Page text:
There’s something perfect about roots music in our lowest times. It has the ability to make you tap your foot while also thinking over your troubles. Dan Hubbard’s music keeps true to this rule. The music at first listen has a fun appeal varying from radio friendly contemporary rock to dirty blues and folk while maintaining a country sensibility.
If you have a close relationship with your pets, you’ll know similar to the music in your life, their existence acts as an index of your travels. By thinking of Marco at different ages I can easily be transported to any time in my adult life just as easily as I can tell you the first time I discovered my father’s Led Zeppelin albums.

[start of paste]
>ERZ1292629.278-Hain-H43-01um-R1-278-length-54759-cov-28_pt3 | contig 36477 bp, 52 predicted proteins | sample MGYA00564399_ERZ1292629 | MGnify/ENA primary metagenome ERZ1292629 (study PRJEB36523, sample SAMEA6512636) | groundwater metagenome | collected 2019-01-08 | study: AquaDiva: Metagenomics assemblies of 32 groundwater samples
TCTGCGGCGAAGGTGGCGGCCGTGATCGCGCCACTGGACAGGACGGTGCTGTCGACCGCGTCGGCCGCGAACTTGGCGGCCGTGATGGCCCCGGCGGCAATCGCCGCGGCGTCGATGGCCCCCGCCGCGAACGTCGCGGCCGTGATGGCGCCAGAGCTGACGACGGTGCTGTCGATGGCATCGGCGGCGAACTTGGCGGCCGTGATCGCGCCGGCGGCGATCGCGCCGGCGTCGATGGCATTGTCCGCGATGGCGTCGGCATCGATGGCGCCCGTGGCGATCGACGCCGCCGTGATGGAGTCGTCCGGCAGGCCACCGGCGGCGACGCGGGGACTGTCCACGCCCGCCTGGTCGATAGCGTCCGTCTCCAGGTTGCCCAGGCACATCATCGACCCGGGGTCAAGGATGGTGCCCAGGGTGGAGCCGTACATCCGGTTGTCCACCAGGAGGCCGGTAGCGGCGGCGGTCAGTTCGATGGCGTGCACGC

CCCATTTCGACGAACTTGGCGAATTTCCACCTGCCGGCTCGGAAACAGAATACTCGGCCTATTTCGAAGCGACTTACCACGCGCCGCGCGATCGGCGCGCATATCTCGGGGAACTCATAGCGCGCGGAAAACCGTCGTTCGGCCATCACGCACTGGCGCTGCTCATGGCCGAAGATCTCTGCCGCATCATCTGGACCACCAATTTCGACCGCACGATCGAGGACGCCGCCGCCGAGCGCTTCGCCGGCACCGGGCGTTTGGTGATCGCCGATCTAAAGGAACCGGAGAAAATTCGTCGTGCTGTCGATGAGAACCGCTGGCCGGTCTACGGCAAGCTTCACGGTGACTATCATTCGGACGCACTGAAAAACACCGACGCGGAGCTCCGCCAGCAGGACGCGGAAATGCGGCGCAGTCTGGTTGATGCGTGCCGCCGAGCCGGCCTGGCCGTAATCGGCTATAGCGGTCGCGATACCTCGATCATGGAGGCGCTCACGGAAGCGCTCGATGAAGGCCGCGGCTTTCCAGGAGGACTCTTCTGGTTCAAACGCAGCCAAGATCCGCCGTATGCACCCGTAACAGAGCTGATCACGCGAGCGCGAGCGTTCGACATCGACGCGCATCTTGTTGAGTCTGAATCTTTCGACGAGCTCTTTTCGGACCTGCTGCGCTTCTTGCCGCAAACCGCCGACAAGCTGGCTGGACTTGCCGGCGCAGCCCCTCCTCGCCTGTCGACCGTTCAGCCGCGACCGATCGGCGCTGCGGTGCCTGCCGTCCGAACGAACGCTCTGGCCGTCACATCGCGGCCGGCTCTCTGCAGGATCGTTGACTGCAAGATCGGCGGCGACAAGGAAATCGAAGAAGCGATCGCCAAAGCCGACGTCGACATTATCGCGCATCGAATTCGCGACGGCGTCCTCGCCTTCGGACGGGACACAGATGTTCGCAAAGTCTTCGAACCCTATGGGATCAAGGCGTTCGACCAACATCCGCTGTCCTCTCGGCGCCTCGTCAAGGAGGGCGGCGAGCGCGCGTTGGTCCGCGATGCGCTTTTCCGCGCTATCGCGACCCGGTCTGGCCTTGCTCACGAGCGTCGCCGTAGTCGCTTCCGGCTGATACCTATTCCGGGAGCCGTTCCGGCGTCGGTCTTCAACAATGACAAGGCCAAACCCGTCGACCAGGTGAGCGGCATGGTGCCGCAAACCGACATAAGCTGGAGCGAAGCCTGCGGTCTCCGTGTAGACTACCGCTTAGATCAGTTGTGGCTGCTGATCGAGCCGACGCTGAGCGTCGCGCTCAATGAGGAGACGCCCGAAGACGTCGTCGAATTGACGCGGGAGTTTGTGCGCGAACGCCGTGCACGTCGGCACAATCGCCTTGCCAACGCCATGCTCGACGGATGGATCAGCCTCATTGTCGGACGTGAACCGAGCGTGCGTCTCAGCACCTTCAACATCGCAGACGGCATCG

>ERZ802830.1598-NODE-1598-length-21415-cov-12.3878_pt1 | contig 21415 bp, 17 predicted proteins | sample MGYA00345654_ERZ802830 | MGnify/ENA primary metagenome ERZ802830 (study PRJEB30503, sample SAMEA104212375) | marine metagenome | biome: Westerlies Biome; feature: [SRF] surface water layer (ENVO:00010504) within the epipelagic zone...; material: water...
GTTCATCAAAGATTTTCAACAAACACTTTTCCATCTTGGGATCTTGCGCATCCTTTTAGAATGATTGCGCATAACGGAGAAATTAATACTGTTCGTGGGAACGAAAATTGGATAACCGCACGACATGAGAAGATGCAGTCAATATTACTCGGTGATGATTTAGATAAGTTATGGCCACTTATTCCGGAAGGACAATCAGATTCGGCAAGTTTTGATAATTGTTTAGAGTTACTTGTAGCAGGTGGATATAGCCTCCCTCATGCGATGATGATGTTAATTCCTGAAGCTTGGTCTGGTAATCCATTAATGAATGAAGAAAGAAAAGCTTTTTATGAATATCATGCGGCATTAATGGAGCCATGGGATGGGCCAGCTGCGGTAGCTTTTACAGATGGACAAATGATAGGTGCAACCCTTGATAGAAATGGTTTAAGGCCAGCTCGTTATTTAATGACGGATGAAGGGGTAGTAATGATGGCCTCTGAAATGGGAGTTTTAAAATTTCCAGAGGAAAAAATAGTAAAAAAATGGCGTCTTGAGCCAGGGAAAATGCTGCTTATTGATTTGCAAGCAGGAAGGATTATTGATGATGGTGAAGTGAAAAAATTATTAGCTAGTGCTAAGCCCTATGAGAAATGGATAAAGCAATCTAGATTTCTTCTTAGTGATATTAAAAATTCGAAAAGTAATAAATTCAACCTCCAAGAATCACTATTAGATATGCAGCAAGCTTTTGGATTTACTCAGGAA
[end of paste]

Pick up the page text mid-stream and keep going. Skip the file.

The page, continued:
Songs such as “This Is Your Life” allow Dan to recount in detail stories of his life concluding simply, “Sometimes you never know” and in later songs mentions “We’ll Be Fine. We’ll keep trying. We don’t have any other choice.” Sitting in my sterile environment these words never rang so true. The world is unpredictable and while we always hope for the best, we prepare for the worst. One of our staff writers Steve Z. would describe Dan Hubbard’s sensibility as “Ate up.” Meaning the match of light fun music that also describes dark events is completely inappropriate while simultaneously perfect.